Drivers need to be more aware as kids head back to school

Children will be walking, biking and getting on school buses now and drivers need to be especially aware of them before and after school hours. (Source AAA)
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LANSING, MI (WILX) - School is back in session for some schools across Michigan with more heading back in the next week.

This annual event also kicks off AAA's statewide - "School's Open-Drive Carefully" campaign.

The campaign reminds us that children will be walking, biking and getting on school buses now and drivers need to be especially aware of them before and after school hours.

AAA reports that over the last decade, nearly one in four child-pedestrian-fatalities occurred between 3 p.m. and 7 p.m.

“The start of the school year is a particularly challenging time for parents because of new routines and increased traffic,” said Adrienne Woodland, spokesperson, AAA – The Auto Club Group. “We encourage anyone taking children to school, and all drivers, to establish habits that help them stay focused on the task of driving.”

Here is a list of recommendations from AAA regarding ways drivers can help with keeping kids safe:
• Slow down. Speed limits in school zones are reduced for a reason. A pedestrian struck by a vehicle traveling at 25 mph is nearly two-thirds less likely to be killed compared to a pedestrian struck by a vehicle traveling just 10 mph faster.

• Come to a complete stop. Research shows that more than one-third of drivers roll through stop signs in school zones or neighborhoods. Always come to a complete stop, checking carefully for children on sidewalks and in crosswalks before proceeding.

• Eliminate distractions. Research shows that taking your eyes off the road for just two seconds doubles your chances of crashing. And children can be quick, crossing the road unexpectedly or emerging suddenly between two parked cars. Some ways to reduce risk include not using your cell phone or eating while driving and putting aside electronic distractions.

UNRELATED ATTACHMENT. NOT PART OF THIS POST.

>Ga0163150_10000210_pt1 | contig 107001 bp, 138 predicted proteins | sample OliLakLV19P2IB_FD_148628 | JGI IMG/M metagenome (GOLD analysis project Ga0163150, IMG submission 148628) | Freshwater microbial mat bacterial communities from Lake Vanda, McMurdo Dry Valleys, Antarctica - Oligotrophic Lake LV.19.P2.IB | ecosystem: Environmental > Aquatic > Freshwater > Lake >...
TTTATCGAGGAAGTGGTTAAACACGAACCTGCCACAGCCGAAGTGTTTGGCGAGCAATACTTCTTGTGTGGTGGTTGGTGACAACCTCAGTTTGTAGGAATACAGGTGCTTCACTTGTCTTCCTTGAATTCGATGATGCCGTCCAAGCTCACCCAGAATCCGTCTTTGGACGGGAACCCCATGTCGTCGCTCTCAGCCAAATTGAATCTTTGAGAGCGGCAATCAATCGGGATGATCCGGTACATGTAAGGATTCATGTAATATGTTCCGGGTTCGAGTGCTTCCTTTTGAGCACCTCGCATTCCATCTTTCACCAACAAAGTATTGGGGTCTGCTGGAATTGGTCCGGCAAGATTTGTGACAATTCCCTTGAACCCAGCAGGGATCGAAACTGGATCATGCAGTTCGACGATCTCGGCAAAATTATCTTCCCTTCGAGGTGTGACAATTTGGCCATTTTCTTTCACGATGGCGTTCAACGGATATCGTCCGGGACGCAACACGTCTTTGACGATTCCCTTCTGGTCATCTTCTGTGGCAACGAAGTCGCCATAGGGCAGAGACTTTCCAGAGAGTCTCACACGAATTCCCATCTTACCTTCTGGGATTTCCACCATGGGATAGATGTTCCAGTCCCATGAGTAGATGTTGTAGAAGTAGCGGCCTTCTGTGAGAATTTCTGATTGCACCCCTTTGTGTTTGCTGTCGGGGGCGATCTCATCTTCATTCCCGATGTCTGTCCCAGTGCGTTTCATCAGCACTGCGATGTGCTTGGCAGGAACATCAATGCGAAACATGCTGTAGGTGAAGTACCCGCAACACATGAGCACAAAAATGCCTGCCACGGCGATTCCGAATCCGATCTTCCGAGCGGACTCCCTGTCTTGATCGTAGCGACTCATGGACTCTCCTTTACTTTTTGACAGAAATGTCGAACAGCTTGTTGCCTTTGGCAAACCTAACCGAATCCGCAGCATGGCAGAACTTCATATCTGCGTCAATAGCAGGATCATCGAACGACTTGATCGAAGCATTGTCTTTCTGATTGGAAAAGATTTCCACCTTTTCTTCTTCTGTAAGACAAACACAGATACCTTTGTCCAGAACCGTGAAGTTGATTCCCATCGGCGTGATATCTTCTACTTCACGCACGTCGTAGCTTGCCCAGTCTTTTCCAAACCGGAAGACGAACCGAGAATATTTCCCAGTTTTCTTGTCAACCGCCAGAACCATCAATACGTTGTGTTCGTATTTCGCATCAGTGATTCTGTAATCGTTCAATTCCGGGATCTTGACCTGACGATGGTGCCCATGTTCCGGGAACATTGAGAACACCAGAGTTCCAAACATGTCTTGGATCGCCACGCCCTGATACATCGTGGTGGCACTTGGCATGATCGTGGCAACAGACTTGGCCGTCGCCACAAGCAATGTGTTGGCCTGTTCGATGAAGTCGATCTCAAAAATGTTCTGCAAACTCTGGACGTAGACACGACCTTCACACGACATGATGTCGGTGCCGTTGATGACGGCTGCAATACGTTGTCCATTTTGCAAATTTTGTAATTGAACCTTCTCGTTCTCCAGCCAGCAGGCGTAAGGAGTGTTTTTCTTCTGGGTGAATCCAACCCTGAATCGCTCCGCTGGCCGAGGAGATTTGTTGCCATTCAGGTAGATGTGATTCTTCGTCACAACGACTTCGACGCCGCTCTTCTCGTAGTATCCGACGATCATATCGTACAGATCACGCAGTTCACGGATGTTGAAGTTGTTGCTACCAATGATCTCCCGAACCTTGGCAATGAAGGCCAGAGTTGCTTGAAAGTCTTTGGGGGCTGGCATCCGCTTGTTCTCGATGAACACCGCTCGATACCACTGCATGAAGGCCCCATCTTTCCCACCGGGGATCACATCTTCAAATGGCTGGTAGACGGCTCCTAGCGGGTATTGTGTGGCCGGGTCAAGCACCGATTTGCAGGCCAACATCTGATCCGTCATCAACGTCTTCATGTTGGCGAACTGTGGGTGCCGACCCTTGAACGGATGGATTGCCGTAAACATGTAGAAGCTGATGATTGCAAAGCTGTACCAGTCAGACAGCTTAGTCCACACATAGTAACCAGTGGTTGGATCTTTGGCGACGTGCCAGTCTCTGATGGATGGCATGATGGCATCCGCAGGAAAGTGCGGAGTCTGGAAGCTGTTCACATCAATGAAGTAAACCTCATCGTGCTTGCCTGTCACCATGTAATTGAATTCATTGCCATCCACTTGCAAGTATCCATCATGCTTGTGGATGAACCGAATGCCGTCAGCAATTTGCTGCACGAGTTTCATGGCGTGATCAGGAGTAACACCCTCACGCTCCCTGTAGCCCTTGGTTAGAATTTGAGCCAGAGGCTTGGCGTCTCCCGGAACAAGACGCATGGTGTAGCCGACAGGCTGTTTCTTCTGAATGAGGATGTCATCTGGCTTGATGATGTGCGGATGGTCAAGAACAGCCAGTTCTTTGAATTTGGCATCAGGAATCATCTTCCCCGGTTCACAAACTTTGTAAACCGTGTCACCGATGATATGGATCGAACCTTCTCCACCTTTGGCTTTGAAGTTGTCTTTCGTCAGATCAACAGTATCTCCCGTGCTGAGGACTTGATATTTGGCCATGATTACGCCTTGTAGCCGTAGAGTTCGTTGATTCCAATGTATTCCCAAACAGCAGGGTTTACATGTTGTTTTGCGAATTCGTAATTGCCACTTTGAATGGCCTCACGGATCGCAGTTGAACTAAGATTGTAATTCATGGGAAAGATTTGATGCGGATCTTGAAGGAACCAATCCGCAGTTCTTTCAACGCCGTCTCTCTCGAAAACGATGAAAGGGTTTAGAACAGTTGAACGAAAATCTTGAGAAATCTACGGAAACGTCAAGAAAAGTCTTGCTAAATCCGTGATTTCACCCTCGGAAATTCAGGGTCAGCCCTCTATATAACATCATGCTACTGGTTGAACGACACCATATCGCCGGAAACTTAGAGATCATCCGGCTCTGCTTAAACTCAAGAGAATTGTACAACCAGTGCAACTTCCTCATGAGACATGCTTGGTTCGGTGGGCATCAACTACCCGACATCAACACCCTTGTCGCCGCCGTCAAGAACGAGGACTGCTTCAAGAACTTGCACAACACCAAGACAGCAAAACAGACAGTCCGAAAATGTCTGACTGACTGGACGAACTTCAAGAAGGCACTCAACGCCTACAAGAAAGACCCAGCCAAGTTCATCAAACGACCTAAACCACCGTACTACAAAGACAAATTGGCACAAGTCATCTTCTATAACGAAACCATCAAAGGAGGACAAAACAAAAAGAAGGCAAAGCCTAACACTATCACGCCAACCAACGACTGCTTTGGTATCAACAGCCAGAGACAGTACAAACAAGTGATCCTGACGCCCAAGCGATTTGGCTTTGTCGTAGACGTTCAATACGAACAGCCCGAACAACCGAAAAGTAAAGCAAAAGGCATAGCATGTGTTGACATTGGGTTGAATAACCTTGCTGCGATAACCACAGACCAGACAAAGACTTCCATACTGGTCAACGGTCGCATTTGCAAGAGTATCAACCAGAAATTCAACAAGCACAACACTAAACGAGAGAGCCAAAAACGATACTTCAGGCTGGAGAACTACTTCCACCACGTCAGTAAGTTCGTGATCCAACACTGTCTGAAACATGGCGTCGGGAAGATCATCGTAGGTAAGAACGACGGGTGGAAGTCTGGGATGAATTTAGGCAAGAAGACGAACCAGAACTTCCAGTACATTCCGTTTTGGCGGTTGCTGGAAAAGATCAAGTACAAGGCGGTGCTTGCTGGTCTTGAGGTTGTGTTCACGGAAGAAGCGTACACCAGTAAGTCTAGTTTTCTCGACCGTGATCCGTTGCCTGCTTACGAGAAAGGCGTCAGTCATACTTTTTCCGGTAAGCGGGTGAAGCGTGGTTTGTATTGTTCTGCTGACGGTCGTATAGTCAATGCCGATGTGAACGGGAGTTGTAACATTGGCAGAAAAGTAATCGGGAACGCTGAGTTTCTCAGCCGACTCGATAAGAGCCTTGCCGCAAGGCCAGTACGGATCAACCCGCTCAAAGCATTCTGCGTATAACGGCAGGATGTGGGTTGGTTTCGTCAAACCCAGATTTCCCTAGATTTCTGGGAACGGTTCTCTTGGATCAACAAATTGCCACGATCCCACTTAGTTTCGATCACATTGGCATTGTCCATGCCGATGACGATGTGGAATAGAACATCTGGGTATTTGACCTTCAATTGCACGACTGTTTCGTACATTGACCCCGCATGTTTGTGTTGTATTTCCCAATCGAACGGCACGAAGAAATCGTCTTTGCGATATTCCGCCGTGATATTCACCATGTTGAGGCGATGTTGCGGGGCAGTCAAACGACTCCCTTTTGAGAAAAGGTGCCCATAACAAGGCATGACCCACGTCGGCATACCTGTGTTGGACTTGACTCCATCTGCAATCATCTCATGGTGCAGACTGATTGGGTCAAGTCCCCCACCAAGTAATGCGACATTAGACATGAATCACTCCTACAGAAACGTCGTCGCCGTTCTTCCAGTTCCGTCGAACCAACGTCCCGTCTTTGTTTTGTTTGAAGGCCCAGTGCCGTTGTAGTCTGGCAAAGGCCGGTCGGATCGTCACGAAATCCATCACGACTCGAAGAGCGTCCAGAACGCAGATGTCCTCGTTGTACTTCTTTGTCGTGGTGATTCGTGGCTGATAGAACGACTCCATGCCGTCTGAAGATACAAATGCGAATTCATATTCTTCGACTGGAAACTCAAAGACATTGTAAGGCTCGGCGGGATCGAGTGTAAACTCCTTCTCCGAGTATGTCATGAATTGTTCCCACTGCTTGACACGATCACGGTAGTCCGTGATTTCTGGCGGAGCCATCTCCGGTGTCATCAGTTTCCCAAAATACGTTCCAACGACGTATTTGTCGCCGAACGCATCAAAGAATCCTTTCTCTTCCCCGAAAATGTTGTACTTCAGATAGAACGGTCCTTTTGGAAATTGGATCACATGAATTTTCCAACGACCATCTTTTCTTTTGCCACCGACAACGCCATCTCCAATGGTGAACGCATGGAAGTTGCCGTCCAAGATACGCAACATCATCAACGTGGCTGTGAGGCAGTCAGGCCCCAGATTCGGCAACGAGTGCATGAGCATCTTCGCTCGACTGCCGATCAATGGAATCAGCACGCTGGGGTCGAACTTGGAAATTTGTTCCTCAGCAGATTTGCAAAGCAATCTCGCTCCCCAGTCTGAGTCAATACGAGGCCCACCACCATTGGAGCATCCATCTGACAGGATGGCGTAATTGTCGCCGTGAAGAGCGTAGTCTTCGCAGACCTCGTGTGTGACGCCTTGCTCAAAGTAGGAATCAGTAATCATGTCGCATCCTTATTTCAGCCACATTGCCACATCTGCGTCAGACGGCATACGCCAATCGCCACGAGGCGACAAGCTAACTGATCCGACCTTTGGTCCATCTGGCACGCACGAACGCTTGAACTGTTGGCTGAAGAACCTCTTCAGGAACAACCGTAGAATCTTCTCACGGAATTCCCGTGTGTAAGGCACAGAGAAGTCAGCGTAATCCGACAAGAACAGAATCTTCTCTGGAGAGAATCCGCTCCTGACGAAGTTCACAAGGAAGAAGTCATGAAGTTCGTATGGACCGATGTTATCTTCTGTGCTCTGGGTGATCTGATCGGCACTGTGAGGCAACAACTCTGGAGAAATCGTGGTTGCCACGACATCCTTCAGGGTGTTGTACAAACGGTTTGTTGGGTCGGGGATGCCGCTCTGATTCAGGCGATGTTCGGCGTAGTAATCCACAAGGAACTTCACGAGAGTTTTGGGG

• Reverse responsibly. Every vehicle has blind spots. Check for children on the sidewalk, in the driveway and around your vehicle before slowly backing up. Teach your children to never play in, under or around vehicles.

• Watch for bicycles. Children on bikes are often inexperienced, unsteady and unpredictable. Slow down and allow at least three feet of passing distance between your vehicle and a bicyclist. If your child rides a bicycle to school, require that he or she wear a properly fitted bicycle helmet on every ride. Find videos, expert advice and safety tips at

• Talk to your teen. Car crashes are the leading cause of death for teens in the United States, and nearly one in four fatal crashes involving teen drivers occur during the after-school hours of 3 p.m. to 7 p.m. Get evidence-based guidance and tips at

The initiative has been in place for 73 years.

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